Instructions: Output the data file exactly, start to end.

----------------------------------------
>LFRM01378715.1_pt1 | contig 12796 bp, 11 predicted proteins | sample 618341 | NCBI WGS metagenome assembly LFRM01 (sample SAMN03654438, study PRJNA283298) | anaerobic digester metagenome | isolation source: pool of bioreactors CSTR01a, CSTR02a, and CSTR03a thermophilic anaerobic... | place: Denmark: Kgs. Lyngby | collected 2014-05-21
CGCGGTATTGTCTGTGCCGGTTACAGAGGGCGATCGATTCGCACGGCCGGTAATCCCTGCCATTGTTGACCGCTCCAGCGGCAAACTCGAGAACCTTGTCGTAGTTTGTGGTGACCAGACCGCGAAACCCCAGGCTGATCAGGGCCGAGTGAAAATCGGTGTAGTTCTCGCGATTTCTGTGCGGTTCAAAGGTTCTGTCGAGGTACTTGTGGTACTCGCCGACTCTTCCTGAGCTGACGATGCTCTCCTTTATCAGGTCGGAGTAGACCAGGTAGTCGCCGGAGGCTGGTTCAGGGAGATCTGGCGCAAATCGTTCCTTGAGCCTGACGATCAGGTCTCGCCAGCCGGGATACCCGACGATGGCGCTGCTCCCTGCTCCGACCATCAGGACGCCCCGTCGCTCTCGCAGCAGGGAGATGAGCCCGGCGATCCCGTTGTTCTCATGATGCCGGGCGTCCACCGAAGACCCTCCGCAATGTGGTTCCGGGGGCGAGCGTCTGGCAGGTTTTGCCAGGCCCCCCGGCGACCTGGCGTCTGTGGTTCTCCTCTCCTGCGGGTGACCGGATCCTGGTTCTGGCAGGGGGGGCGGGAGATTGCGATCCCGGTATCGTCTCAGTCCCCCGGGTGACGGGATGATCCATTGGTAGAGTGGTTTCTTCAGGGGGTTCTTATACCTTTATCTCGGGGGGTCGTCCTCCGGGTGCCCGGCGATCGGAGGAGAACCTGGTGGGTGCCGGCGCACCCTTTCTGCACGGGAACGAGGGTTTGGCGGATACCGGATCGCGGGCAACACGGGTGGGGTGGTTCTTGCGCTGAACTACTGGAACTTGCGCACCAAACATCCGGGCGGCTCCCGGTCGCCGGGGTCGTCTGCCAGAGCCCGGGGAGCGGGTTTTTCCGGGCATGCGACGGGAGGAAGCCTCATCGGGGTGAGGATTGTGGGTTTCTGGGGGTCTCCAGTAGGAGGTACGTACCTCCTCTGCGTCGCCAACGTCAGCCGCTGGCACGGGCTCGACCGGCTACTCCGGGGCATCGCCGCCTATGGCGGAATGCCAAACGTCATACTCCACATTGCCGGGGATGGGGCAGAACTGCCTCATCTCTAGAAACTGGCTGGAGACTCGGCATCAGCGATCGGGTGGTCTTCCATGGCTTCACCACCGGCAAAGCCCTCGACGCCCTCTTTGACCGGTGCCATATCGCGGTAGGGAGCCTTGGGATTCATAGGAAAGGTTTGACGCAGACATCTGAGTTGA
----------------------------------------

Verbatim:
>LFRM01378715.1_pt1 | contig 12796 bp, 11 predicted proteins | sample 618341 | NCBI WGS metagenome assembly LFRM01 (sample SAMN03654438, study PRJNA283298) | anaerobic digester metagenome | isolation source: pool of bioreactors CSTR01a, CSTR02a, and CSTR03a thermophilic anaerobic... | place: Denmark: Kgs. Lyngby | collected 2014-05-21
CGCGGTATTGTCTGTGCCGGTTACAGAGGGCGATCGATTCGCACGGCCGGTAATCCCTGCCATTGTTGACCGCTCCAGCGGCAAACTCGAGAACCTTGTCGTAGTTTGTGGTGACCAGACCGCGAAACCCCAGGCTGATCAGGGCCGAGTGAAAATCGGTGTAGTTCTCGCGATTTCTGTGCGGTTCAAAGGTTCTGTCGAGGTACTTGTGGTACTCGCCGACTCTTCCTGAGCTGACGATGCTCTCCTTTATCAGGTCGGAGTAGACCAGGTAGTCGCCGGAGGCTGGTTCAGGGAGATCTGGCGCAAATCGTTCCTTGAGCCTGACGATCAGGTCTCGCCAGCCGGGATACCCGACGATGGCGCTGCTCCCTGCTCCGACCATCAGGACGCCCCGTCGCTCTCGCAGCAGGGAGATGAGCCCGGCGATCCCGTTGTTCTCATGATGCCGGGCGTCCACCGAAGACCCTCCGCAATGTGGTTCCGGGGGCGAGCGTCTGGCAGGTTTTGCCAGGCCCCCCGGCGACCTGGCGTCTGTGGTTCTCCTCTCCTGCGGGTGACCGGATCCTGGTTCTGGCAGGGGGGGCGGGAGATTGCGATCCCGGTATCGTCTCAGTCCCCCGGGTGACGGGATGATCCATTGGTAGAGTGGTTTCTTCAGGGGGTTCTTATACCTTTATCTCGGGGGGTCGTCCTCCGGGTGCCCGGCGATCGGAGGAGAACCTGGTGGGTGCCGGCGCACCCTTTCTGCACGGGAACGAGGGTTTGGCGGATACCGGATCGCGGGCAACACGGGTGGGGTGGTTCTTGCGCTGAACTACTGGAACTTGCGCACCAAACATCCGGGCGGCTCCCGGTCGCCGGGGTCGTCTGCCAGAGCCCGGGGAGCGGGTTTTTCCGGGCATGCGACGGGAGGAAGCCTCATCGGGGTGAGGATTGTGGGTTTCTGGGGGTCTCCAGTAGGAGGTACGTACCTCCTCTGCGTCGCCAACGTCAGCCGCTGGCACGGGCTCGACCGGCTACTCCGGGGCATCGCCGCCTATGGCGGAATGCCAAACGTCATACTCCACATTGCCGGGGATGGGGCAGAACTGCCTCATCTCTAGAAACTGGCTGGAGACTCGGCATCAGCGATCGGGTGGTCTTCCATGGCTTCACCACCGGCAAAGCCCTCGACGCCCTCTTTGACCGGTGCCATATCGCGGTAGGGAGCCTTGGGATTCATAGGAAAGGTTTGACGCAGACATCTGAGTTGA